This Solid Semiconductor Stock Is Worth a Look
Harsh is a member of The Motley Fool Blog Network -- entries represent the personal opinion of the blogger and are not formally edited.
When I’d first taken a look at Fairchild Semiconductor International (NYSE: FCS) almost six months ago, I was convinced that it would turn out to be a good investment. Since then, the stock has gained almost 20% and there are signs that it could do even better going forward.
Fairchild’s recently-reported fourth-quarter results weren’t spectacular, as it missed top line estimates and met on the bottom line. Revenue of $333.4 million was 2% lower than last year, while adjusted earnings of $12.3 million or, $0.10 per share, were significantly lower than $32.3 million, or $0.25 per share, posted last year.
Sales of auto and mobile solutions were lower in the quarter due to seasonality, but Fairchild witnessed an improvement in demand for industrial and appliance products. Also, the company focused on cutting costs and keeping inventories lean in order to minimize the impact of lower sales on its gross margin. As a result, gross margin declined by just 20 basis points from the year-ago period. Also, things look better from here onwards.
The road ahead looks promising
Fairchild’s revenue guidance for the current quarter is between $330 million and $350 million, almost at the mid-point of Street estimate. This signifies that the company is expecting a sequential improvement in revenue, reversing the trend of sequential declines seen in the past two quarters. Fairchild’s positivity is driven by improved bookings, which were at a higher level in the previous quarter.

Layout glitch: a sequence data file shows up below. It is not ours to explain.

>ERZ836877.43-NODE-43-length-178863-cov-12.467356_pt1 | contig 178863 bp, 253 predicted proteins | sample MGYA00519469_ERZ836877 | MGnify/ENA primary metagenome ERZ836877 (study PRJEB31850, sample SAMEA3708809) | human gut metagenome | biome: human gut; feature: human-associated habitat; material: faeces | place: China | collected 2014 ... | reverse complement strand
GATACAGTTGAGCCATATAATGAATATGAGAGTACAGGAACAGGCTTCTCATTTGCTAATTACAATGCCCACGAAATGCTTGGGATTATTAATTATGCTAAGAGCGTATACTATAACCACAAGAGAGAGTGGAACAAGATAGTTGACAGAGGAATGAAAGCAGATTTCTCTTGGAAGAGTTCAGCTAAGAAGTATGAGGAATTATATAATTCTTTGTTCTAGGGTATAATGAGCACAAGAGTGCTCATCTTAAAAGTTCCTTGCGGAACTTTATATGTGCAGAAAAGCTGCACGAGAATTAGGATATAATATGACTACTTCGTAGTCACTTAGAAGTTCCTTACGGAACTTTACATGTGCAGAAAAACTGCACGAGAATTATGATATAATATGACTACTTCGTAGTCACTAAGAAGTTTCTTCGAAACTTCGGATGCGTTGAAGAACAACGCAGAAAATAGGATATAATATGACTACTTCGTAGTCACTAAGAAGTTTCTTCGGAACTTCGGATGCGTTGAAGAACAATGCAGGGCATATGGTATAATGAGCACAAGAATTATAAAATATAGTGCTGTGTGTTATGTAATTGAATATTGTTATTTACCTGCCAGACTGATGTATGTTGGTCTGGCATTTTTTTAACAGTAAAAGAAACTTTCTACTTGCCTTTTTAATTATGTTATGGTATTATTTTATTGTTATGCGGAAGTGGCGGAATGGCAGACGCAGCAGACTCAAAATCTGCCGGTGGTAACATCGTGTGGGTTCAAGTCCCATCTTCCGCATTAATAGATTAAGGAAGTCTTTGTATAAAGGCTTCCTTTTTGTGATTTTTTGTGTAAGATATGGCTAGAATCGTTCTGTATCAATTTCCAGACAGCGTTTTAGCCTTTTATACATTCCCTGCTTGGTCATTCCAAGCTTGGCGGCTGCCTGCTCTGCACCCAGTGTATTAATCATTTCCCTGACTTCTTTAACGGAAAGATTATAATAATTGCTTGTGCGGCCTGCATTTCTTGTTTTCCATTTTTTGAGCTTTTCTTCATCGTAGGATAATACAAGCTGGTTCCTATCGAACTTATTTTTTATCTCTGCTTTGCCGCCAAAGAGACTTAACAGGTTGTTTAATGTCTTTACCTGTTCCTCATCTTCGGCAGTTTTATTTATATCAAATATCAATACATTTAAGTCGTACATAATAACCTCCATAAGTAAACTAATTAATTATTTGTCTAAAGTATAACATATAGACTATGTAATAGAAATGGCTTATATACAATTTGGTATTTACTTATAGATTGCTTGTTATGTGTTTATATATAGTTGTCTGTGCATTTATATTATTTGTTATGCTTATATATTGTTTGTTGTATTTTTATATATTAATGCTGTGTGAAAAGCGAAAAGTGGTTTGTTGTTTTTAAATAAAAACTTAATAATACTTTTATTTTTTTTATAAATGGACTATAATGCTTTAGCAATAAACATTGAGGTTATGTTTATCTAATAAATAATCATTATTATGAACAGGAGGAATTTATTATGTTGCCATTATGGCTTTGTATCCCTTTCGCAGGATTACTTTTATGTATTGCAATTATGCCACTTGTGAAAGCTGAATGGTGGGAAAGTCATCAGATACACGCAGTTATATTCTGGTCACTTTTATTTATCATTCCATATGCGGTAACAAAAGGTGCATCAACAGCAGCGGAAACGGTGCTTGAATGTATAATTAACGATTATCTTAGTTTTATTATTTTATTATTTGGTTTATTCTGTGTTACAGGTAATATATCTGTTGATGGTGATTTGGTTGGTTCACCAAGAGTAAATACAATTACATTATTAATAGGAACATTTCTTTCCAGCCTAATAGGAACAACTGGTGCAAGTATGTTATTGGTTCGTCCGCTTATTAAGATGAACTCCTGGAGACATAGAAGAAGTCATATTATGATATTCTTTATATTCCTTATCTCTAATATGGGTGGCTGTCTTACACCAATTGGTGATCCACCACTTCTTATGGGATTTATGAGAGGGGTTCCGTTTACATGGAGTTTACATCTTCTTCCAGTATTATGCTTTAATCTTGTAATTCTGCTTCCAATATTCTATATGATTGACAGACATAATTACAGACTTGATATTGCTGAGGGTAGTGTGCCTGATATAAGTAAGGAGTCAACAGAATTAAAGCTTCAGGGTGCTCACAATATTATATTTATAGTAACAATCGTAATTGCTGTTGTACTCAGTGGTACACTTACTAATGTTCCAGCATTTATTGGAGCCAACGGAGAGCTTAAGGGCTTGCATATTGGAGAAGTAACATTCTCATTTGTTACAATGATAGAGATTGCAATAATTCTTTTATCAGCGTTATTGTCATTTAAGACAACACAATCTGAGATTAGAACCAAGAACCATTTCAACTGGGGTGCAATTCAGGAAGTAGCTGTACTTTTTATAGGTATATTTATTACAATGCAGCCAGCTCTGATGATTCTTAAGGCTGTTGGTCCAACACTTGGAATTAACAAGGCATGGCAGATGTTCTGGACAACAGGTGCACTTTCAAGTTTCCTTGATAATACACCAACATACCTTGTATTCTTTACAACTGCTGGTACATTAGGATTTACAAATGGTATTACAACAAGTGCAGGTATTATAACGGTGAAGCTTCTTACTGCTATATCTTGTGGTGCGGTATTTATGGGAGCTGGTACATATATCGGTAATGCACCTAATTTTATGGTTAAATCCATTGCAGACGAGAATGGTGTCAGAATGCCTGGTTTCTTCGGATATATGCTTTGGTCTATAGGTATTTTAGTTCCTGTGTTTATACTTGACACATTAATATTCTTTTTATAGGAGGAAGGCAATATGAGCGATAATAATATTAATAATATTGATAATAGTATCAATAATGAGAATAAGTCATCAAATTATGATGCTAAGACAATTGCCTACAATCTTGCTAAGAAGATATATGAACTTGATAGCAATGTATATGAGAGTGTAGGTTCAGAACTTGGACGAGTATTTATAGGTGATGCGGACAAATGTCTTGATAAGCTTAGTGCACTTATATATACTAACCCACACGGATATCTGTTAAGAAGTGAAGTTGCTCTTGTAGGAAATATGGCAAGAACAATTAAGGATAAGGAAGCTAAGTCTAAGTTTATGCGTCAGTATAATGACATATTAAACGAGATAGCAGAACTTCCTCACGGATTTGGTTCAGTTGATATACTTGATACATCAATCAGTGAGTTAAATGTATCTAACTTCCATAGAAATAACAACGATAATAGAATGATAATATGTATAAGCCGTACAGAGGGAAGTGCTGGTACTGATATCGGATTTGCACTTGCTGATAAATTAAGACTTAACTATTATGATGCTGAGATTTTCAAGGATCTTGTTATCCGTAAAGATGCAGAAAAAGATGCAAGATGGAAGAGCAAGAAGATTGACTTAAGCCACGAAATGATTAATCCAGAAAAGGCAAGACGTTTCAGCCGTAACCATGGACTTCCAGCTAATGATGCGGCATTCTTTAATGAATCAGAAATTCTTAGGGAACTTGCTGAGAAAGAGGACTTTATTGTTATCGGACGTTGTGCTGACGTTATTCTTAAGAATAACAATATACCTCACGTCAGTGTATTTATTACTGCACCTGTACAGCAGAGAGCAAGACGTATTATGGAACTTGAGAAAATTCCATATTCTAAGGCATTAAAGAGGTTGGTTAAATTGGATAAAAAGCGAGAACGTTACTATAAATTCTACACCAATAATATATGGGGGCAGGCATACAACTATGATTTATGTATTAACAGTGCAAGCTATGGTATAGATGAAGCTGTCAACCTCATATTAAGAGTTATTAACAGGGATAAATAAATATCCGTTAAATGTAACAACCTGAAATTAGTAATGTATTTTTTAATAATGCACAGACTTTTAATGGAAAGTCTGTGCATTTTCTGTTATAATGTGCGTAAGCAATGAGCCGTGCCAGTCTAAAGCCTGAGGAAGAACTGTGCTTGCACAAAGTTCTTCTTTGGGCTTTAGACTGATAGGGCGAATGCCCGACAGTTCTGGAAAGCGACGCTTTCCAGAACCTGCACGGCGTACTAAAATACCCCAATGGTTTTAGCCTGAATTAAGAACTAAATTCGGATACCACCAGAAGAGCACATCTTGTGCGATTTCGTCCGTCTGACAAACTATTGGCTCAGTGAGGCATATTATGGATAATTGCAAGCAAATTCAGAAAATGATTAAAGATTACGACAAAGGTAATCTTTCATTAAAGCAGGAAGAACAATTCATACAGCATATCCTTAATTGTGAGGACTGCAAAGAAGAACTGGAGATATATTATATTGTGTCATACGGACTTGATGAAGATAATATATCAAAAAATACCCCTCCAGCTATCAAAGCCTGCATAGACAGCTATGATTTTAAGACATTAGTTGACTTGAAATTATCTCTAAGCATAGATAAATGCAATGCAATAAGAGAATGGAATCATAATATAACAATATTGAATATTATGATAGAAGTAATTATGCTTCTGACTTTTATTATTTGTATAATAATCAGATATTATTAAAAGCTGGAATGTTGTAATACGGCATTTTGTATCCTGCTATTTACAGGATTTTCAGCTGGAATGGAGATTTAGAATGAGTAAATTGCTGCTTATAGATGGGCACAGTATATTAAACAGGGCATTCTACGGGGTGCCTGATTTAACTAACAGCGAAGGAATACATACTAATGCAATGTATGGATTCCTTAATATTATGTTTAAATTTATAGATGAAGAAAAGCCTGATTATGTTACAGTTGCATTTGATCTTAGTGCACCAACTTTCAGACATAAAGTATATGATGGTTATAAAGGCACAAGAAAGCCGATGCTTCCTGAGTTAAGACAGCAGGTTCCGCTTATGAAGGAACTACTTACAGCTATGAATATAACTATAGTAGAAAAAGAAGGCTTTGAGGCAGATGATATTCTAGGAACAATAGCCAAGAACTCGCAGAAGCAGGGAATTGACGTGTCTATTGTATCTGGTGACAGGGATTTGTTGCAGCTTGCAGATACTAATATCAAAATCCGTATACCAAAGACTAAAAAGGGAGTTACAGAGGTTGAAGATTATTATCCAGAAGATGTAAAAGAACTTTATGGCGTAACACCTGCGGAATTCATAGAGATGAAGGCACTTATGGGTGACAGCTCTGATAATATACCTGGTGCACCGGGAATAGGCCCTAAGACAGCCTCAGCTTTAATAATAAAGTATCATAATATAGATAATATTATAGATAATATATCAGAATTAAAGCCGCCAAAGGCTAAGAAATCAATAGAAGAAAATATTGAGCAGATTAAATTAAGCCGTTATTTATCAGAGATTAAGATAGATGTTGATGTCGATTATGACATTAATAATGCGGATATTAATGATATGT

According to management, order rates are improving, the book to bill ratio is solid, and demand for industrial and appliance products is also moving up. Also, its automotive business is sitting on a strong order backlog and is set to grow in the current quarter.
Mobile growth to drive revenue
Fairchild also expects its mobile business to get better this year. It should be noted that the company supplied a total of five chips to Apple’s (NASDAQ: AAPL) iPad mini and the fourth-gen iPad. The iPad’s growth outpaced that of the iPhone in Apple’s latest quarter, which bodes well for Fairchild given its placements inside the tablets. Also, Apple is ramping up production for the iPad mini after a supply constrained quarter and this could be one of the reasons driving Fairchild’s revenue sequentially higher.
It appears that Fairchild has recorded some more design wins as it expects sales of new products to improve “especially in the second half of the year.” Thus, it seems that even Fairchild is expecting solid revenue growth towards the end of the year in the manner of Apple supplier Cirrus Logic (NASDAQ: CRUS).
In the early part of last year, Cirrus’ management had said that they expect to “transition to a sharply higher level of revenue beginning in the September quarter.” And it did turn out to be that way, as Cirrus’ revenue in its recently-reported quarter jumped an astronomic 153% from the year-ago period. Thus, this subtle hint from Fairchild indicates that it might witness solid revenue from mobile, which had accounted for 29% of total revenue two quarters back and looks set to get better this year.
The bottom line
With improvements in sales expected across the board, the chances of Fairchild appreciating further this year seem strong. Its mobile business has been progressing rapidly while industrial and automotive are also set to improve. Moreover, the company’s cutting-edge power conversion products deliver efficiency at low costs and are helping it to gain market share. All these factors make Fairchild an intriguing investment option with a forward P/E of just 14 times as against the trailing P/E of 80.
TechJunk13 has no position in any stocks mentioned. The Motley Fool recommends Apple. The Motley Fool owns shares of Apple and Cirrus Logic. Try any of our Foolish newsletter services free for 30 days. We Fools may not all hold the same opinions, but we all believe that considering a diverse range of insights makes us better investors. The Motley Fool has a disclosure policy. Is this post wrong? Click here. Think you can do better? Join us and write your own!